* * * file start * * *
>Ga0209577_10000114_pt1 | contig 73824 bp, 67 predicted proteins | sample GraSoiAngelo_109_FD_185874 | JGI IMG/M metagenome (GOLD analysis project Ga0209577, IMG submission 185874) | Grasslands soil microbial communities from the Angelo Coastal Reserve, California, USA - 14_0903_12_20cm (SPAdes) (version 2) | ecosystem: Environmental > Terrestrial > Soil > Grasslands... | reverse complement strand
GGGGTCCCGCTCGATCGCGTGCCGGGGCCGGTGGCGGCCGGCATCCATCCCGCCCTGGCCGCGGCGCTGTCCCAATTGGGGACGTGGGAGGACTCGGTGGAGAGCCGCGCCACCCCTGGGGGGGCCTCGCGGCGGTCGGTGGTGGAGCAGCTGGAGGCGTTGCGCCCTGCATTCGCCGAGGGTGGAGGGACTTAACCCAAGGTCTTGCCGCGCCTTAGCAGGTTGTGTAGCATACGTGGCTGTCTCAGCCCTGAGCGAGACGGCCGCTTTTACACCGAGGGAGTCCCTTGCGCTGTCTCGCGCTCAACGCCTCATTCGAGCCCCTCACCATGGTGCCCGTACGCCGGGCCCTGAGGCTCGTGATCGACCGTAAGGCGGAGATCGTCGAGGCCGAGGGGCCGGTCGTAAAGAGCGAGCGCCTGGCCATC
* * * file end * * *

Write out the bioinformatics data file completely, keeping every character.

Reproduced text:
>Ga0209577_10000114_pt1 | contig 73824 bp, 67 predicted proteins | sample GraSoiAngelo_109_FD_185874 | JGI IMG/M metagenome (GOLD analysis project Ga0209577, IMG submission 185874) | Grasslands soil microbial communities from the Angelo Coastal Reserve, California, USA - 14_0903_12_20cm (SPAdes) (version 2) | ecosystem: Environmental > Terrestrial > Soil > Grasslands... | reverse complement strand
GGGGTCCCGCTCGATCGCGTGCCGGGGCCGGTGGCGGCCGGCATCCATCCCGCCCTGGCCGCGGCGCTGTCCCAATTGGGGACGTGGGAGGACTCGGTGGAGAGCCGCGCCACCCCTGGGGGGGCCTCGCGGCGGTCGGTGGTGGAGCAGCTGGAGGCGTTGCGCCCTGCATTCGCCGAGGGTGGAGGGACTTAACCCAAGGTCTTGCCGCGCCTTAGCAGGTTGTGTAGCATACGTGGCTGTCTCAGCCCTGAGCGAGACGGCCGCTTTTACACCGAGGGAGTCCCTTGCGCTGTCTCGCGCTCAACGCCTCATTCGAGCCCCTCACCATGGTGCCCGTACGCCGGGCCCTGAGGCTCGTGATCGACCGTAAGGCGGAGATCGTCGAGGCCGAGGGGCCGGTCGTAAAGAGCGAGCGCCTGGCCATC